By way of a Saturday extra, and because today is a particularly interesting example: here is a slightly edited version of The Writers Almanac, available free daily online -
Sometimes, I Am Startled Out of Myself, by Barbara Crooker
like this morning, when the wild geese came squawking,
flapping their rusty hinges, and something about their trek
across the sky made me think about my life, the places
of brokenness, the places of sorrow, the places where grief
has strung me out to dry. And then the geese come calling,
the leader falling back when tired, another taking her place.
Hope is borne on wings. Look at the trees. They turn to gold
for a brief while, then lose it all each November.
Through the cold months, they stand, take the worst
weather has to offer. And still, they put out shy green leaves
come April, come May. The geese glide over the cornfields,
land on the pond with its sedges and reeds.
You do not have to be wise. Even a goose knows how to find
shelter, where the corn still lies in the stubble and dried stalks.
All we do is pass through here, the best way we can.
They stitch up the sky, and it is whole again.
"Sometimes, I Am Startled Out of Myself," by Barbara Crooker, from Radiance. (c) Word Press, 2005. Reprinted with permission.
It's the birthday of the biographer James Boswell, born in 1740 in Edinburgh, Scotland. His family was descended from minor royalty, and they had occupied the same land in Ayrshire for more than two hundred years. Boswell's father was a judge who insisted that his son study law. So James Boswell passed his bar exams in Scotland, but he didn't really like law and he didn't really like Scotland. Boswell loved gossip, drinking, and traveling, and he wanted to be in London, to be in the company of the rich and famous. He also wanted to be known as a great lover, so he bragged constantly about his love life.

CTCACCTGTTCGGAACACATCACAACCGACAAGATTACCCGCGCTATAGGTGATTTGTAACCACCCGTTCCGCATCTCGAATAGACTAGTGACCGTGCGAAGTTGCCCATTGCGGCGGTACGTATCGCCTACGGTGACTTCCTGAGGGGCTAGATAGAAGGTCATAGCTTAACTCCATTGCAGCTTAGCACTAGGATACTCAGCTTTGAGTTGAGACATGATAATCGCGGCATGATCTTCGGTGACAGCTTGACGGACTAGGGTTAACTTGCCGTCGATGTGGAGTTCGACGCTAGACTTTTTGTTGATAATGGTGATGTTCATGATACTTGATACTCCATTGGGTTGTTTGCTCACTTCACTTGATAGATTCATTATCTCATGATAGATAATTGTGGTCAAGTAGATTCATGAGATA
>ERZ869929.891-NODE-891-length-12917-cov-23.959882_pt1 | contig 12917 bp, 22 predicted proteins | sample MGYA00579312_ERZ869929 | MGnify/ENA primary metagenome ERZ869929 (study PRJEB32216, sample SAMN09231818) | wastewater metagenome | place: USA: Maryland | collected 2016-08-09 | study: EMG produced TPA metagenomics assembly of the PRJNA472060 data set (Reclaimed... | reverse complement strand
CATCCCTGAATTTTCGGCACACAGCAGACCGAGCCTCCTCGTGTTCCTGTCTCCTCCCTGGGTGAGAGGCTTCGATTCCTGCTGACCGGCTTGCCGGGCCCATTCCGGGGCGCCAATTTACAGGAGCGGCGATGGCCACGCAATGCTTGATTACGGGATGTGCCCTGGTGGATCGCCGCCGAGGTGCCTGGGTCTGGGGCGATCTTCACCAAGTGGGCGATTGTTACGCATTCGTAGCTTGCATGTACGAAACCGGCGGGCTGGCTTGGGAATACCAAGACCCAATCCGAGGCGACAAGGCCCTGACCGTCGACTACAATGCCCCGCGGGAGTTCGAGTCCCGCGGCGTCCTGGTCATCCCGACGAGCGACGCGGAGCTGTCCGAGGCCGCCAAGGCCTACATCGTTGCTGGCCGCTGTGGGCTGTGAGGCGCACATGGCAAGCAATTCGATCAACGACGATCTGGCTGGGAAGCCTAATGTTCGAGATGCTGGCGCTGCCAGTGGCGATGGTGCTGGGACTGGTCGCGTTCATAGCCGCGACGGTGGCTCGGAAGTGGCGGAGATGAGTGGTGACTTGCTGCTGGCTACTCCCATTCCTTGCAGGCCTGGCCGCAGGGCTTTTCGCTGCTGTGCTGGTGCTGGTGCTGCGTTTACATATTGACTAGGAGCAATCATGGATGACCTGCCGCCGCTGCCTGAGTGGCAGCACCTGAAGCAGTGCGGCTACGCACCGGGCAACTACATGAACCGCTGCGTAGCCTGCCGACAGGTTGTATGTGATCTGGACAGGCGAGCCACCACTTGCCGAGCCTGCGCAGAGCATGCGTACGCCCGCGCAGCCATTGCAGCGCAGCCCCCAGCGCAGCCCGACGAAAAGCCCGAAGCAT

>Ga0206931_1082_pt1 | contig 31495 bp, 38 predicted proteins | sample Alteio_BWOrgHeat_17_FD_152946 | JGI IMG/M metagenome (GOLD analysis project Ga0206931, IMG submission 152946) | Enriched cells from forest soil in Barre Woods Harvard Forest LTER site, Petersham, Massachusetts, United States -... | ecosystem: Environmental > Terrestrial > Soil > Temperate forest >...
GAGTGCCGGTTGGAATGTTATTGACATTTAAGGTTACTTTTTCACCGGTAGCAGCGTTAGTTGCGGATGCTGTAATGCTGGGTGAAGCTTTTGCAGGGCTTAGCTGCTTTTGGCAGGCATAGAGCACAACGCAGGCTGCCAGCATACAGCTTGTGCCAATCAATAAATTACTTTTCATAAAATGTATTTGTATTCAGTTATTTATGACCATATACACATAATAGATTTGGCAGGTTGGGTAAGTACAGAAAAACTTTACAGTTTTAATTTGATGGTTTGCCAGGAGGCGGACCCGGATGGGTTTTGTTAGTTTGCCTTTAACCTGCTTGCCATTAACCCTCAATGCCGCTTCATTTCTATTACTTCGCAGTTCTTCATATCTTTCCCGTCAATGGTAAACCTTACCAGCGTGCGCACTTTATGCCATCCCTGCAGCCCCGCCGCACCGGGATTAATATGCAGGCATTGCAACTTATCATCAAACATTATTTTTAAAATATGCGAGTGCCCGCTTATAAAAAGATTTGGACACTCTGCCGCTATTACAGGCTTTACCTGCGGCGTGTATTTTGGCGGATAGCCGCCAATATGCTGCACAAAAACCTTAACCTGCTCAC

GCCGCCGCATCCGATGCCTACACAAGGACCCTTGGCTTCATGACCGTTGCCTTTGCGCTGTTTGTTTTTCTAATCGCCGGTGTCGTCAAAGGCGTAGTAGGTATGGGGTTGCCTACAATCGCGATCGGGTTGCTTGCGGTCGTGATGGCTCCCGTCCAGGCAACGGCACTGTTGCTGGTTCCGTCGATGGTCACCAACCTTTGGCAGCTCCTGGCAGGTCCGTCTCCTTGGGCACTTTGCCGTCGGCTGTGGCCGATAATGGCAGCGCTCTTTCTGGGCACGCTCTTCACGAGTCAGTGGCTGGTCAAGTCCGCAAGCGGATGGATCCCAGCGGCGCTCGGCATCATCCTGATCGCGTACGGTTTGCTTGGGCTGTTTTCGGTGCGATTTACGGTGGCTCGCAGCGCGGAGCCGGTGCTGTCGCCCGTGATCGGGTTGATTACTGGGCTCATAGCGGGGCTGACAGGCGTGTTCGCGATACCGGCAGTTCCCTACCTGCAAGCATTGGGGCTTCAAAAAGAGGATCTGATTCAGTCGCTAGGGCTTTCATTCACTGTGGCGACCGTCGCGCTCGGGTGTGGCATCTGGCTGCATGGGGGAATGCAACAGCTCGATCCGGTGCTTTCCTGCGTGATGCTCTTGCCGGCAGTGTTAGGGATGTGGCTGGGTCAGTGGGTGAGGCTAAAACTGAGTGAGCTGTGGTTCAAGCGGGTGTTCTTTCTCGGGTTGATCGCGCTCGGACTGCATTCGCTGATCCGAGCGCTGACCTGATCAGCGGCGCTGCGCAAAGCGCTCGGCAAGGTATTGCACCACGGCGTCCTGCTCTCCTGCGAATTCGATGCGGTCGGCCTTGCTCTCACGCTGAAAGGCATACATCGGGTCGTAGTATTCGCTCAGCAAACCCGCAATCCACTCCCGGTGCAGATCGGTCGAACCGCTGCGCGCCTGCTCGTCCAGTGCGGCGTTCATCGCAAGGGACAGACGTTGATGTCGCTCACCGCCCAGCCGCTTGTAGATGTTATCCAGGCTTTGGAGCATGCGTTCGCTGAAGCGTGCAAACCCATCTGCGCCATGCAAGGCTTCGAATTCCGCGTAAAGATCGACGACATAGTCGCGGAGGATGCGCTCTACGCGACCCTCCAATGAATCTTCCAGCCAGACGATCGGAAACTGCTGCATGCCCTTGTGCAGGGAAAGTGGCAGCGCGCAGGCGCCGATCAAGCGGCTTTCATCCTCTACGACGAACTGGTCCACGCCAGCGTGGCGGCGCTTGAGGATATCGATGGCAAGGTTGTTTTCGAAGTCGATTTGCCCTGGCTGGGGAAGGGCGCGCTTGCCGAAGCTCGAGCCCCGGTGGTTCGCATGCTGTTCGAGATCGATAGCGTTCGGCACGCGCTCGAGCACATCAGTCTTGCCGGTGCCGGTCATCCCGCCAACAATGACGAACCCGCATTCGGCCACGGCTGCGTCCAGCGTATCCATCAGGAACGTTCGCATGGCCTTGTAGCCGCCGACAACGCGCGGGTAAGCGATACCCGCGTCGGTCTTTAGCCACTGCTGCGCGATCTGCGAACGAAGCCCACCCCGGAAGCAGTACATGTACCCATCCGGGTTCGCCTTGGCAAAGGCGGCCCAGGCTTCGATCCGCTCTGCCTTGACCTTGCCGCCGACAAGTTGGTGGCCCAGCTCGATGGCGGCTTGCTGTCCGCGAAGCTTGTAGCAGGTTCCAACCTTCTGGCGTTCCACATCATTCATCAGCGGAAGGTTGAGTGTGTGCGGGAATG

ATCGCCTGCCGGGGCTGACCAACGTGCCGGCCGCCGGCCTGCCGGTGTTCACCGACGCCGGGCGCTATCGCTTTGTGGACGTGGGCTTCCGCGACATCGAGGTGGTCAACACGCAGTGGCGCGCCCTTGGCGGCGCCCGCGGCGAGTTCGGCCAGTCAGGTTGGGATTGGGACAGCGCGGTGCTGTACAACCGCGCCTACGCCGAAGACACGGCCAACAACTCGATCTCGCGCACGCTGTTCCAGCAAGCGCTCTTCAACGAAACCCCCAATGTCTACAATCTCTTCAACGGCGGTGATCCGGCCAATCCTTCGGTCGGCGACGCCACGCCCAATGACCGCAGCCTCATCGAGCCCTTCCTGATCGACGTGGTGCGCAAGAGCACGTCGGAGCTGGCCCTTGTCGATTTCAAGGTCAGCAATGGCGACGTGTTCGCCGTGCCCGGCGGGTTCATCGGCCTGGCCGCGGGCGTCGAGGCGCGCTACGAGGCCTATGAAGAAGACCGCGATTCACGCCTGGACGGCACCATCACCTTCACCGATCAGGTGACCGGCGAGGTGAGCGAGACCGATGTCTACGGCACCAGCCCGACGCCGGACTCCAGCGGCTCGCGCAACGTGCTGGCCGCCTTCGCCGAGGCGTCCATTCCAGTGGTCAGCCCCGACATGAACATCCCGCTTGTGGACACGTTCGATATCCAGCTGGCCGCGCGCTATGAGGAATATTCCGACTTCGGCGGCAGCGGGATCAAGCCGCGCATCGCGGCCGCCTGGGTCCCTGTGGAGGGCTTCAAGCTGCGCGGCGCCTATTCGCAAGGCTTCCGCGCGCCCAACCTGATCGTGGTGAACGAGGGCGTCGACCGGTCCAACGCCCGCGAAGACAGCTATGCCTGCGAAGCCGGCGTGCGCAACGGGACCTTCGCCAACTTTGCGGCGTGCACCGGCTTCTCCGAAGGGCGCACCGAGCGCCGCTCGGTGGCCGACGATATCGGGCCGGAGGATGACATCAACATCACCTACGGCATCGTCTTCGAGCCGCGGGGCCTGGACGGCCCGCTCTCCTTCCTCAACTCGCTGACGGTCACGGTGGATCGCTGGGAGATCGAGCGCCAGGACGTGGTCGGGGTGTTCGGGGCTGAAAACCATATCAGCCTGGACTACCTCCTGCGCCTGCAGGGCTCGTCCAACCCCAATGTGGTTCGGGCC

James Boswell was a good writer with an incredible memory, and he started keeping a journal as a teenager, and he kept it for the rest of his life, filled with reflections and anecdotes about the famous people he befriended--Voltaire, Rousseau, Oliver Goldsmith, John Wilkes. Most of all he wrote about his friend Samuel Johnson. When Boswell was just 22 years old, he met Johnson, who was his idol, in the back of a bookshop. Johnson was 53, and he gave the young Boswell a hard time when he met him, but Boswell went back to visit him anyway and they soon became good friends. Over the next 20 years, Boswell followed Johnson around, and he always had paper and took notes constantly. Johnson was often frustrated with Boswell, and Boswell could be critical of Johnson, but they still liked to spend time together, and they traveled together through Scotland and the Hebrides.
After Johnson's death, Boswell spent years writing a biography of his friend. He used letters, interviews, as well as his own diary, of which he said, "A page of my Journal is like a cake of portable soup. A little may be diffused into a considerable portion." Finally, in 1791, The Life of Samuel Johnson was published, and people loved it. There had never been a biography like it before. Instead of a dry recitation of facts, Boswell filled his book with personal anecdotes and vivid descriptions, and overall it was fun to read, and he made Johnson sound like a real person who wasn't totally perfect. It's still considered one of the greatest biographies ever written, and it's a big part of the reason why Samuel Johnson is still so famous today.